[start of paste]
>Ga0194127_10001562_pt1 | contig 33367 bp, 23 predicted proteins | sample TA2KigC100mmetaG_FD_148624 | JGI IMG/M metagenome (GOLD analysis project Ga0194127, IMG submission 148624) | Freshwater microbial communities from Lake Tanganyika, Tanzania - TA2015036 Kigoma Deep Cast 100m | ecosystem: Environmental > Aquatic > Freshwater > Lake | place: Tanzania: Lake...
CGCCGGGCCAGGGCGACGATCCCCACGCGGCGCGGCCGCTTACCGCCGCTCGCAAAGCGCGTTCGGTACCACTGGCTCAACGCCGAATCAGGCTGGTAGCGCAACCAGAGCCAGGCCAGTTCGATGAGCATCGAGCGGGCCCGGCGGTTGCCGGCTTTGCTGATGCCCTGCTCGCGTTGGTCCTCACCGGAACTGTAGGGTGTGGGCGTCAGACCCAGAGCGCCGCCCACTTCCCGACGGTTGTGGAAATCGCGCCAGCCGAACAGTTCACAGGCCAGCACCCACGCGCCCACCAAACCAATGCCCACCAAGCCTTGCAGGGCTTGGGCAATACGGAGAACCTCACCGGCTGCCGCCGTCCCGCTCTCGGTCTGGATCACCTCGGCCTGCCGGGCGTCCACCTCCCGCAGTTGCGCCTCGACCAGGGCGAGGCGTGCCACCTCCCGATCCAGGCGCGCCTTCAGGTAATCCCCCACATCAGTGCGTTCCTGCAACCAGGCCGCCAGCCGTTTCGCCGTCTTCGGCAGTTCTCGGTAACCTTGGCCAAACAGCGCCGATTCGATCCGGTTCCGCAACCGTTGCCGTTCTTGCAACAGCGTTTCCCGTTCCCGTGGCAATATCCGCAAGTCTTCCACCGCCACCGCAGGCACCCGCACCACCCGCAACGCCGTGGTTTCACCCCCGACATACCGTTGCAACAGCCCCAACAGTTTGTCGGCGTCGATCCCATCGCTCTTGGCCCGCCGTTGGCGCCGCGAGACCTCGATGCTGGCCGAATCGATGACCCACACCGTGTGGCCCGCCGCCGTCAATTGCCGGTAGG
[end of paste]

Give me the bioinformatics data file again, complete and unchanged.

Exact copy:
>Ga0194127_10001562_pt1 | contig 33367 bp, 23 predicted proteins | sample TA2KigC100mmetaG_FD_148624 | JGI IMG/M metagenome (GOLD analysis project Ga0194127, IMG submission 148624) | Freshwater microbial communities from Lake Tanganyika, Tanzania - TA2015036 Kigoma Deep Cast 100m | ecosystem: Environmental > Aquatic > Freshwater > Lake | place: Tanzania: Lake...
CGCCGGGCCAGGGCGACGATCCCCACGCGGCGCGGCCGCTTACCGCCGCTCGCAAAGCGCGTTCGGTACCACTGGCTCAACGCCGAATCAGGCTGGTAGCGCAACCAGAGCCAGGCCAGTTCGATGAGCATCGAGCGGGCCCGGCGGTTGCCGGCTTTGCTGATGCCCTGCTCGCGTTGGTCCTCACCGGAACTGTAGGGTGTGGGCGTCAGACCCAGAGCGCCGCCCACTTCCCGACGGTTGTGGAAATCGCGCCAGCCGAACAGTTCACAGGCCAGCACCCACGCGCCCACCAAACCAATGCCCACCAAGCCTTGCAGGGCTTGGGCAATACGGAGAACCTCACCGGCTGCCGCCGTCCCGCTCTCGGTCTGGATCACCTCGGCCTGCCGGGCGTCCACCTCCCGCAGTTGCGCCTCGACCAGGGCGAGGCGTGCCACCTCCCGATCCAGGCGCGCCTTCAGGTAATCCCCCACATCAGTGCGTTCCTGCAACCAGGCCGCCAGCCGTTTCGCCGTCTTCGGCAGTTCTCGGTAACCTTGGCCAAACAGCGCCGATTCGATCCGGTTCCGCAACCGTTGCCGTTCTTGCAACAGCGTTTCCCGTTCCCGTGGCAATATCCGCAAGTCTTCCACCGCCACCGCAGGCACCCGCACCACCCGCAACGCCGTGGTTTCACCCCCGACATACCGTTGCAACAGCCCCAACAGTTTGTCGGCGTCGATCCCATCGCTCTTGGCCCGCCGTTGGCGCCGCGAGACCTCGATGCTGGCCGAATCGATGACCCACACCGTGTGGCCCGCCGCCGTCAATTGCCGGTAGG